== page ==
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Posts Tagged ‘Lake Havasu’

A tour of Hoover Dam and the Colorado River Aqueduct system

Posted by George J Janczyn on May 20, 2013

This past weekend about 30 San Diego County inhabitants and I were guests of the Metropolitan Water District of Southern California (MWD) and the San Diego County Water Authority (SDCWA) for an inspection trip to visit Hoover Dam and Colorado River Aqueduct facilities. Our tour guides were Vincent Mudd (SDCWA Director and representative to MWD’s board), Marty Hundley (MWD Inspection Trip Specialist), and Debbie Espe (SDCWA Senior Water Resources Specialist).

We assembled at SDCWA headquarters at 6:15am Friday where we were seated in the board room directors’ chairs for a brief presentation about the Water Authority, then filed onto a chartered bus to the airport, submitted to the usual TSA indignities and boarding area wait, and boarded our one-hour flight to Las Vegas. There, we rode another chartered bus to Boulder City where box lunches from The Dillinger Food and Drinkery were ready for us, and continued on to Hoover Dam. We ate our lunches in the visitor center auditorium during a speaker presentation and short film about the dam’s history. Then we began our tour.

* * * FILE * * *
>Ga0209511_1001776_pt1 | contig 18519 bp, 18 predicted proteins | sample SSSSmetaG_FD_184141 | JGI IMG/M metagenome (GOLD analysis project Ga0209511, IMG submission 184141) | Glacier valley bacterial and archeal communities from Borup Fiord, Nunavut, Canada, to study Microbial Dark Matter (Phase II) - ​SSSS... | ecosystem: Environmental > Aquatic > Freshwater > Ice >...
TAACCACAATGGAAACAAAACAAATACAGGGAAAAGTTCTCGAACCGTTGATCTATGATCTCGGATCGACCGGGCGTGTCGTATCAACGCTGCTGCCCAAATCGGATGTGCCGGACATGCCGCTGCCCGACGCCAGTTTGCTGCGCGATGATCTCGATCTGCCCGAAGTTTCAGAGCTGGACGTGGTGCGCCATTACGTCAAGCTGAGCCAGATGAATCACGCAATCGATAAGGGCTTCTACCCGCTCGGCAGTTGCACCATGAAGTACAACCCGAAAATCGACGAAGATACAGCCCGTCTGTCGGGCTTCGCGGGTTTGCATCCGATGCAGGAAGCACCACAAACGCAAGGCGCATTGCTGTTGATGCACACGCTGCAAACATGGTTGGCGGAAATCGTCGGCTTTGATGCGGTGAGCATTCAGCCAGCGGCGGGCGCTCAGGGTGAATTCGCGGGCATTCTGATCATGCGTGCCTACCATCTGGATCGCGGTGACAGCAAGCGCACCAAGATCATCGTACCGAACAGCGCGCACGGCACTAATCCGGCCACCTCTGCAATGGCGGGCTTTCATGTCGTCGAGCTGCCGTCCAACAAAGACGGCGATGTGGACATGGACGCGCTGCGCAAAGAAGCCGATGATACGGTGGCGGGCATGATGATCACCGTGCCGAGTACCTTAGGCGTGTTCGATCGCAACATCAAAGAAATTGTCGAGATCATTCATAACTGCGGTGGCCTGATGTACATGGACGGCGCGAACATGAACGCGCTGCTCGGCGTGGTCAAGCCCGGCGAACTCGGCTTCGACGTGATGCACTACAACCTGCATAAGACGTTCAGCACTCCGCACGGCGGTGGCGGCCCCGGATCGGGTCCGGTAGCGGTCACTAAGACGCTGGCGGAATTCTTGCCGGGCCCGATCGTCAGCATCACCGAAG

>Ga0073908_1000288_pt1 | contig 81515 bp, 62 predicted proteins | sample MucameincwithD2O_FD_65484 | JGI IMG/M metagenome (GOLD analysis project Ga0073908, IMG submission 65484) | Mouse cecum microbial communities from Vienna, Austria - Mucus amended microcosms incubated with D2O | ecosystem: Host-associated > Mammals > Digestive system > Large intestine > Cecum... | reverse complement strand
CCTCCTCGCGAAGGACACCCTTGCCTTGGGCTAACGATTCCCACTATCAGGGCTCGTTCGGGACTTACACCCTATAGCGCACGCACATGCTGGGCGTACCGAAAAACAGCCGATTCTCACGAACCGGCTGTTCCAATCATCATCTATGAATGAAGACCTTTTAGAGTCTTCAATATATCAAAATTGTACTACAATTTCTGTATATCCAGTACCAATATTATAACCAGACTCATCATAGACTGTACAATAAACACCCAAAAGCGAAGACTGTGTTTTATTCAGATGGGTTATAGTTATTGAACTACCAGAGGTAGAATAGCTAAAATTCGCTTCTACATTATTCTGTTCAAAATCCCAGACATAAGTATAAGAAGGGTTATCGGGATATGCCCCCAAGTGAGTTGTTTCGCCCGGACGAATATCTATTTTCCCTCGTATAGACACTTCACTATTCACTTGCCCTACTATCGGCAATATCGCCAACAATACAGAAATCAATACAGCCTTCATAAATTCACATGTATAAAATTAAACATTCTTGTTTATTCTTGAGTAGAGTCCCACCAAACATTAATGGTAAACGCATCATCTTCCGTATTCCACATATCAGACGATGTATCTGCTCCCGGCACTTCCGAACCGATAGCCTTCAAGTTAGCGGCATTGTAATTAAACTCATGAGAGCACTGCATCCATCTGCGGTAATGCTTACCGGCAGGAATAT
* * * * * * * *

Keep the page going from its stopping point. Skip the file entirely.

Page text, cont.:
(your smartphones won’t do these photos justice; you’ll get a much better sense of scale on a large desktop or tablet display and click the pictures for enlargements)

Hoover Dam Visitor Center, awaiting the elevator to the bottom.

Hoover Dam Visitor Center, awaiting the elevator to the bottom

Generators in the powerplant. There are nine on the Arizona wing, eight on the Nevada side.

Generators in the powerplant. There are nine on the Arizona wing, eight on the Nevada side.

Lake Mead's water level is low so reduced pressure means generators vibrate more and produce less power. A new generator design is being tested and if successful all will be replaced.

Lake Mead’s water level is low so reduced pressure means generators vibrate more and produce less power. Our guide told us a new generator designed to maintain efficiency with less water pressure is being tested and if successful, all will be replaced.

View at the bottom of the dam from the powerplant on the Arizona side.

View at the bottom of the dam from the powerplant on the Arizona side.

From the base of the dam, the power plants and the Mike O’Callaghan – Pat Tillman Memorial Bridge which allows traffic on U.S. 93 to cross directly into Arizona without having to drive over the dam.

From the base of the dam, the power plants and the new Mike O’Callaghan – Pat Tillman Memorial Bridge (Hoover Dam Bypass) which allows traffic on U.S. 93 to cross directly into Arizona without having to wait in a long line to drive over the dam.

 

Back on our bus, we backtracked a little to drive over the bypass bridge and continued southeast on U.S. 93 to Kingman, Arizona. There we turned toward the Colorado River on I-40, then SR 95, passing through Lake Havasu City (yes, we saw the London Bridge) and past Parker Dam.

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